In our Monthly Financial Jargon series, we are focusing on a budgeting term that can help you set spending limits and savings targets, especially as you consider reflecting on your finances mid-year: the 50-20-30 Rule.
The 50-20-30 Rule is a budget guideline that functions to help you work towards your financial goals via an easy-to-follow, intuitive way to allocate your spending: 50% should be put towards your needs, 20% should go towards your savings goals, and 30% should be used for your wants. These percentages apply to your after-tax income. This rule functions as a template to help individuals manage their money and take charge of their finances and financial life, especially when it comes to saving for retirement and maintaining an emergency fund.
This category is intended for the essentials in your life – the bills you absolutely must pay and the necessities you and any dependents need for daily living. Think rent or mortgage payments, utilities, groceries, car payments, insurance premiums, health care costs, and any monthly debt payments. Gas is often also included in this needs category; however, it can be viewed as a want depending on your lifestyle and where you live. In other words, if you have easy access to public transportation like the D.C. Metro or your city equivalent, driving and gas costs should be one of the last costs you include in your needs category. If you hit your 50% allotment before you cover your car expenses, push the gas into the wants category for that month. Keep in mind that this rule has been thoroughly evaluated and piloted, and 50% or half of your after-tax income each month should be sufficient to cover your monthly needs. If you are consistently exceeding this category and find there is no way to reallocate your finances given your current lifestyle, consider making a change that would have a big impact like downsizing your apartment to have a lighter rent burden or even selling your car if you live in the city and find yourself rarely using it.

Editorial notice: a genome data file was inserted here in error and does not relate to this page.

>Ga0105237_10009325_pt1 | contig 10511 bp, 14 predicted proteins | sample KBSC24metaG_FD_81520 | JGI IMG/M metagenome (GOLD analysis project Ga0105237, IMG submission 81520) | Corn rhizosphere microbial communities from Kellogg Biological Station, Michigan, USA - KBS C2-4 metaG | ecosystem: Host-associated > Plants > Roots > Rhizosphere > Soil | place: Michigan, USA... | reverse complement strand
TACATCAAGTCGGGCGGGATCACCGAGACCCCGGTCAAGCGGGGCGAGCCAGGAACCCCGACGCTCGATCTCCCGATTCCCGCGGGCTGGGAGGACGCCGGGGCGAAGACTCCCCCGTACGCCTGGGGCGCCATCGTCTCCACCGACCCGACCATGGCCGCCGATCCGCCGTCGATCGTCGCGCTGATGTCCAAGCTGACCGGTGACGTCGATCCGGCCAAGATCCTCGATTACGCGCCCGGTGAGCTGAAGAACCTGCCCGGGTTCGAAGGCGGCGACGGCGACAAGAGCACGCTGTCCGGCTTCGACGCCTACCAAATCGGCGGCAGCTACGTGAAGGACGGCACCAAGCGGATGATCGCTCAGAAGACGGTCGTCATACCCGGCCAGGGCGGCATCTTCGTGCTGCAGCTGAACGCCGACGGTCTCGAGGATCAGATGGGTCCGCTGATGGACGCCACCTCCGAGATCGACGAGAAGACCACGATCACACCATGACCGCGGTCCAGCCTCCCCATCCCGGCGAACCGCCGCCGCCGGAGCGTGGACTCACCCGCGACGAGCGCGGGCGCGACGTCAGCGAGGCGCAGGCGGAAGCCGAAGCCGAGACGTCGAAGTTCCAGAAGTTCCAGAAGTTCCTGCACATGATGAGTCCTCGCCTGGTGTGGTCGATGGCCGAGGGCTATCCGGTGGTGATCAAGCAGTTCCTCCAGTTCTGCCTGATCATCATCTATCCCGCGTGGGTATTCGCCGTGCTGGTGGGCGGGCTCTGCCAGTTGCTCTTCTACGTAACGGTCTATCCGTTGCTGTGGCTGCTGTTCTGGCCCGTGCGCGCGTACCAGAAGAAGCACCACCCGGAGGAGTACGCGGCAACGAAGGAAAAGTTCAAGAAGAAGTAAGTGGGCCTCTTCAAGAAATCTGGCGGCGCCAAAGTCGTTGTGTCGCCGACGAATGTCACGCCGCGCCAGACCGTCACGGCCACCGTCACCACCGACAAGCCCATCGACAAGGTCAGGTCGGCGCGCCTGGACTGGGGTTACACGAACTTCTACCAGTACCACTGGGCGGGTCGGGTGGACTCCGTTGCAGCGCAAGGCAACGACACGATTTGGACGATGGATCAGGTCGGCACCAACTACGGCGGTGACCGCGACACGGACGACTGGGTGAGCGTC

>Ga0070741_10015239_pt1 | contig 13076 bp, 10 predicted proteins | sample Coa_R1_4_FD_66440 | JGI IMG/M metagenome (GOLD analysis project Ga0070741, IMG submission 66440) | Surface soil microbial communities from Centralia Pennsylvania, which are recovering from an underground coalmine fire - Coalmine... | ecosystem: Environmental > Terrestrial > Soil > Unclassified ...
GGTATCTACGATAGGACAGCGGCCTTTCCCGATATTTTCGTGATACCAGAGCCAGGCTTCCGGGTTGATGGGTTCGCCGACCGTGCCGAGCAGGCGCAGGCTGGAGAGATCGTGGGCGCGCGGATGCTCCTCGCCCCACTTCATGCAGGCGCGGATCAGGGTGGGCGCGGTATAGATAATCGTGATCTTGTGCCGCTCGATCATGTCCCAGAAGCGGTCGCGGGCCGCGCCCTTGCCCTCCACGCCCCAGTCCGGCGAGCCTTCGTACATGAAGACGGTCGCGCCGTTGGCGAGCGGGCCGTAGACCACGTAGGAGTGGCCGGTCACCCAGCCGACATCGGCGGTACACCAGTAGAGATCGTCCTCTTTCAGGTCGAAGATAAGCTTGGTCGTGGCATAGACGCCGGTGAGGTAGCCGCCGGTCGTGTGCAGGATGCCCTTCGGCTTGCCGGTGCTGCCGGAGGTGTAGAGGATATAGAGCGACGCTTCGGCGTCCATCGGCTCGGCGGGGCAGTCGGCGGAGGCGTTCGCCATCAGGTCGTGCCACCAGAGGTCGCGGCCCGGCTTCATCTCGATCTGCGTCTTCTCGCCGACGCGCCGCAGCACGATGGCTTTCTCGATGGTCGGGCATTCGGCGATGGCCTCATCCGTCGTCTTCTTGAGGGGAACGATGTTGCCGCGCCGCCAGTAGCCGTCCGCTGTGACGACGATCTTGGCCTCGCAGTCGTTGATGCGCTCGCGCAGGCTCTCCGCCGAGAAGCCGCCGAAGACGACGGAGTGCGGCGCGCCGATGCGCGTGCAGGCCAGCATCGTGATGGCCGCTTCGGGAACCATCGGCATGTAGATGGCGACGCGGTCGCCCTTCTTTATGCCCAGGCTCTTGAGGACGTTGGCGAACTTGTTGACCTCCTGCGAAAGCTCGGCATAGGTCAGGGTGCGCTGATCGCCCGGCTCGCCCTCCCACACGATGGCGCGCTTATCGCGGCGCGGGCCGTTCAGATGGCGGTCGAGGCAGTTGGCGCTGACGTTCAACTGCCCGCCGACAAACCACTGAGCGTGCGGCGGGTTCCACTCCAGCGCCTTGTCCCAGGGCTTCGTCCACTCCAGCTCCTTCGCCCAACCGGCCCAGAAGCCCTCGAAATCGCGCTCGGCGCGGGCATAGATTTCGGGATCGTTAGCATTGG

This is arguably the most important category out of the three, keeping in mind that you may be able to trim down on your needs if it means being able to put an adequate amount towards your savings. At first, this 20% range may seem a little high if you have exclusively been viewing your savings as retirement savings; however, this savings category also involves an emergency fund and maintaining a cash balance in your local savings account – at a level that you feel comfortable with and that brings you peace of mind – on top of the money you are contributing towards your retirement accounts. Most companies have auto-contributions for an employer-sponsored retirement plan, and if you do not have the auto-contribution turned on, that is the easiest step you can take towards being successful in this category. In terms of an emergency fund, you should aim for an amount that can cover you for a minimum of three months, and, remember, if and when you tap into this fund, make sure you prioritize replenishing it.